Healthier Me: Catching Lung Cancer Early

Posted by Samantha Powell on June 5th, 2013 |

Are you worried you could have lung cancer? A new CT scan at Sanford health can help find tumors before you even have symptoms.

Lung cancer symptoms typically do not occur until the cancer is already advanced, so early detection is key when it comes to saving lives.

The scan looks like any other and is fairly fast. Using the technology, doctors can view the inside of your body in detail.

Doctors say screenings with x-rays are not as effective. In fact, new research shows CT scans reduce lung cancer mortality rates by 20% compared to x-ray screenings.

From Sanford Health:

Lung cancer: A leading cause of death

Lung cancer kills more people than breast, colon and prostate cancer combined. With more than 155,000 deaths each year, it is the leading cause of cancer death in America. The recent National Lung Cancer Screening Trial found that screening for lung cancer with low-dose CT reduced lung cancer death by 20%. This is comparable to screening for breast cancer with mammograms.

What is a low-dose lung CT?

Computed tomography (CT) is an X-ray procedure used to see images of your body. A CT scan shows cross-sections, or slices of your body, like the slices in a loaf of bread. CT lets doctors see a single slice of the body, just as if you were taking a slice of bread out of a loaf.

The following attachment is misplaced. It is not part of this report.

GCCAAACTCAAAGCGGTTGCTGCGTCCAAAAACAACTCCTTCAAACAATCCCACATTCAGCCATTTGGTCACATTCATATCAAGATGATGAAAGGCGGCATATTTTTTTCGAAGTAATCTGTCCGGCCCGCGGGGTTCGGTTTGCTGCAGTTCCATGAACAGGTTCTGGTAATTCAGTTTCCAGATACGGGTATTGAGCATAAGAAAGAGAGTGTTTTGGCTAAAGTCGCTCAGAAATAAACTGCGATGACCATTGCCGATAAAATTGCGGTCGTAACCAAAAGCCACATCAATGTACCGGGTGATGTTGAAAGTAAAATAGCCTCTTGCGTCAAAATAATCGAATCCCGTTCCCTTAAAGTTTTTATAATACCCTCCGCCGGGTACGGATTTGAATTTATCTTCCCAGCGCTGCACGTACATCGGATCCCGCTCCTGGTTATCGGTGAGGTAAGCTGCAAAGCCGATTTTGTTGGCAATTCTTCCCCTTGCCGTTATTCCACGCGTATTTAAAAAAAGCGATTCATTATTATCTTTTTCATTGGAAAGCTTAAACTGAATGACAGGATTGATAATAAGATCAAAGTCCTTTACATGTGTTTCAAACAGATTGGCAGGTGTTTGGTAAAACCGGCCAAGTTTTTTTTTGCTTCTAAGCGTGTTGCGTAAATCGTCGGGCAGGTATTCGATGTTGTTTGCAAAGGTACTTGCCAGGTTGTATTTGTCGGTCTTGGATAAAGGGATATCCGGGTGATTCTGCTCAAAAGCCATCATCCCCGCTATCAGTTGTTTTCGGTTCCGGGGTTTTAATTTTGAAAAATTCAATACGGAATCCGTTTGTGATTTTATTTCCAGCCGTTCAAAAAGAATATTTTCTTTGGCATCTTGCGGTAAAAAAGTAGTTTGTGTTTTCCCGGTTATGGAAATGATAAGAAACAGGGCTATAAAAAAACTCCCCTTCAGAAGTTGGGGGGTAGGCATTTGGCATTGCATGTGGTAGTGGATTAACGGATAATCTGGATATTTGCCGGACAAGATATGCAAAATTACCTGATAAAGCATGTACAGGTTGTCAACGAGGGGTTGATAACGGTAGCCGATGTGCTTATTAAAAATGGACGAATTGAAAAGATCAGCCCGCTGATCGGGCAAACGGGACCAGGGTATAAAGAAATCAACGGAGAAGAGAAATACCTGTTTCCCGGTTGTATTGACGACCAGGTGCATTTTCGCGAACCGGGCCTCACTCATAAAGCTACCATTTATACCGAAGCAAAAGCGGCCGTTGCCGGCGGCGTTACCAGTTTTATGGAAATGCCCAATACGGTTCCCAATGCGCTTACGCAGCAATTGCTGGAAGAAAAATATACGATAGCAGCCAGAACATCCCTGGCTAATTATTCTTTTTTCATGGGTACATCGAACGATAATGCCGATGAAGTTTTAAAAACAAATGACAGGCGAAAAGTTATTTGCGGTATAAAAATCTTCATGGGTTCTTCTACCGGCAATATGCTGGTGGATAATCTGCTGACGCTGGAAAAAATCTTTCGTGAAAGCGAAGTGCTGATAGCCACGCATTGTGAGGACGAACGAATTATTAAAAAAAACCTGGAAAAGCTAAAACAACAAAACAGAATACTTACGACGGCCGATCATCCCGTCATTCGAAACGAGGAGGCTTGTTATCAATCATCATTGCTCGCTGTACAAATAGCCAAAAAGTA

Using this technology, doctors can view the inside of your body in detail. As with all radiographic machines, the CT scanner gives off radiation. A low-dose scan uses very little radiation. This means it has very little effect on your body. The screening is helpful in finding lung cancer before you notice any symptoms.

Low-dose lung CT at Sanford Health

Your doctor must refer you for the screening. Some people may need more tests and have more costs. A health care provider will arrange care for those who need more testing.

Who can have this screening?

  • Adults aged 50-74 years.
  • People with a heavy smoking history.
  • Current smokers.
  • Former smokers who have quit within the past 15 years

What does the screening cost?

  • $150
  • Payment is due at the time of the CT scan.
  • The scan is not covered by insurance at this time.
  • This fee includes the CT scan and study of the film by a radiologist


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